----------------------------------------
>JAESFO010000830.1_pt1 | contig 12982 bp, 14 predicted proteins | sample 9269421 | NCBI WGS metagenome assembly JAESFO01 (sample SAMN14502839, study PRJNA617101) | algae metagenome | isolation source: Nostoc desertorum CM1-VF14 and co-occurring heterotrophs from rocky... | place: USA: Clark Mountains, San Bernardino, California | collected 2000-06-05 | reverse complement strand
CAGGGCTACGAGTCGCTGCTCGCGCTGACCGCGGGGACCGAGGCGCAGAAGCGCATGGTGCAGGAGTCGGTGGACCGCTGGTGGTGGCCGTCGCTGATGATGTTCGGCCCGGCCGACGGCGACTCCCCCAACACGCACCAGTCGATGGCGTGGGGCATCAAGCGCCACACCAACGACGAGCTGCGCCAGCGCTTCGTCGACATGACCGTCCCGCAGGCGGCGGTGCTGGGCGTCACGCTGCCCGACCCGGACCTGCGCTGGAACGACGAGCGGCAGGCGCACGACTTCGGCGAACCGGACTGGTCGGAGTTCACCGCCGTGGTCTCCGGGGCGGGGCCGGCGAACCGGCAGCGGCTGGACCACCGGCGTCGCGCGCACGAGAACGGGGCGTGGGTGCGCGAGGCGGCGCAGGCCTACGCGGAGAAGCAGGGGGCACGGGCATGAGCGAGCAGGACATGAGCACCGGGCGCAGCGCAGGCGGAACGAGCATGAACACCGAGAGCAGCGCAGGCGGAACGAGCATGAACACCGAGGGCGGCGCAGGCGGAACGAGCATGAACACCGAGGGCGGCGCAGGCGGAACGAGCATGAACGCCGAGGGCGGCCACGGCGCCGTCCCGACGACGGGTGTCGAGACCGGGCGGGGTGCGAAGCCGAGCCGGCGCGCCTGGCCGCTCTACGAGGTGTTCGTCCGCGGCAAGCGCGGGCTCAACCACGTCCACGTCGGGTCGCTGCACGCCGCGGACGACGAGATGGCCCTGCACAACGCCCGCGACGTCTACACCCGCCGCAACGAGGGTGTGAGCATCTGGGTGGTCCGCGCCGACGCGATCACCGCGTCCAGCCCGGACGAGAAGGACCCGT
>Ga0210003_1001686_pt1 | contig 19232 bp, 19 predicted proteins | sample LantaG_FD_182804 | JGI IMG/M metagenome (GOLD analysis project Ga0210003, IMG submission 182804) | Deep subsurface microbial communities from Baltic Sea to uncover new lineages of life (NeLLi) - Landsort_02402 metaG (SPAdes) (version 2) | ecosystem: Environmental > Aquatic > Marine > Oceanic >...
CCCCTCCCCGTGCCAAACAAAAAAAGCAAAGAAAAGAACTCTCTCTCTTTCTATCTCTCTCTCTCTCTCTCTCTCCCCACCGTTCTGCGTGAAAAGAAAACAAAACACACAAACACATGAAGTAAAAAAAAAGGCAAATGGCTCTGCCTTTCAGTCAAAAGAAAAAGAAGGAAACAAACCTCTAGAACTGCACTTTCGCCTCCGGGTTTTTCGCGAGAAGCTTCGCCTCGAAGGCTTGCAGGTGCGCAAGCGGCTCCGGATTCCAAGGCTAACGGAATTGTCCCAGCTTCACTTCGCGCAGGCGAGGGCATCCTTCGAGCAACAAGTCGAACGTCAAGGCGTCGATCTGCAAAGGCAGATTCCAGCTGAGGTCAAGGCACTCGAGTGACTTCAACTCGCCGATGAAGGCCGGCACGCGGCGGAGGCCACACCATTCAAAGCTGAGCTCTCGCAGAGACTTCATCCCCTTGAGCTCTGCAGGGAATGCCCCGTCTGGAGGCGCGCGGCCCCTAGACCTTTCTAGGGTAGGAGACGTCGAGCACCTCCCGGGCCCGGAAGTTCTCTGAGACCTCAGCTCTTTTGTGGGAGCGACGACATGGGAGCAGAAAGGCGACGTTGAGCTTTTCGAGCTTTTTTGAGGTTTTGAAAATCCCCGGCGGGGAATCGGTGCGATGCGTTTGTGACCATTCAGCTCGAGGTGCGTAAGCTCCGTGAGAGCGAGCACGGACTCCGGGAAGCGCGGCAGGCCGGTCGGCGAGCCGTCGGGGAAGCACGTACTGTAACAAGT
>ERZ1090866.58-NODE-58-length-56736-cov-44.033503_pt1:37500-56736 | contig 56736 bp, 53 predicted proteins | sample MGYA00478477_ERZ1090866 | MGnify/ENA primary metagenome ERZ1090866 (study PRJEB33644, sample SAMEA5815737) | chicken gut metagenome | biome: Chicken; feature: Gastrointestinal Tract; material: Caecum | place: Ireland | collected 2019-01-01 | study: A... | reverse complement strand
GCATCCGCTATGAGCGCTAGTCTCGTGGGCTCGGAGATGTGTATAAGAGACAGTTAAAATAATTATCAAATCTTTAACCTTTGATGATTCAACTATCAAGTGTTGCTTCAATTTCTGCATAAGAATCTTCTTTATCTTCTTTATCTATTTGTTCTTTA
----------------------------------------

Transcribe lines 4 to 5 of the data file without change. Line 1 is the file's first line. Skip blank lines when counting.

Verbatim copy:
CCCCTCCCCGTGCCAAACAAAAAAAGCAAAGAAAAGAACTCTCTCTCTTTCTATCTCTCTCTCTCTCTCTCTCTCCCCACCGTTCTGCGTGAAAAGAAAACAAAACACACAAACACATGAAGTAAAAAAAAAGGCAAATGGCTCTGCCTTTCAGTCAAAAGAAAAAGAAGGAAACAAACCTCTAGAACTGCACTTTCGCCTCCGGGTTTTTCGCGAGAAGCTTCGCCTCGAAGGCTTGCAGGTGCGCAAGCGGCTCCGGATTCCAAGGCTAACGGAATTGTCCCAGCTTCACTTCGCGCAGGCGAGGGCATCCTTCGAGCAACAAGTCGAACGTCAAGGCGTCGATCTGCAAAGGCAGATTCCAGCTGAGGTCAAGGCACTCGAGTGACTTCAACTCGCCGATGAAGGCCGGCACGCGGCGGAGGCCACACCATTCAAAGCTGAGCTCTCGCAGAGACTTCATCCCCTTGAGCTCTGCAGGGAATGCCCCGTCTGGAGGCGCGCGGCCCCTAGACCTTTCTAGGGTAGGAGACGTCGAGCACCTCCCGGGCCCGGAAGTTCTCTGAGACCTCAGCTCTTTTGTGGGAGCGACGACATGGGAGCAGAAAGGCGACGTTGAGCTTTTCGAGCTTTTTTGAGGTTTTGAAAATCCCCGGCGGGGAATCGGTGCGATGCGTTTGTGACCATTCAGCTCGAGGTGCGTAAGCTCCGTGAGAGCGAGCACGGACTCCGGGAAGCGCGGCAGGCCGGTCGGCGAGCCGTCGGGGAAGCACGTACTGTAACAAGT
>ERZ1090866.58-NODE-58-length-56736-cov-44.033503_pt1:37500-56736 | contig 56736 bp, 53 predicted proteins | sample MGYA00478477_ERZ1090866 | MGnify/ENA primary metagenome ERZ1090866 (study PRJEB33644, sample SAMEA5815737) | chicken gut metagenome | biome: Chicken; feature: Gastrointestinal Tract; material: Caecum | place: Ireland | collected 2019-01-01 | study: A... | reverse complement strand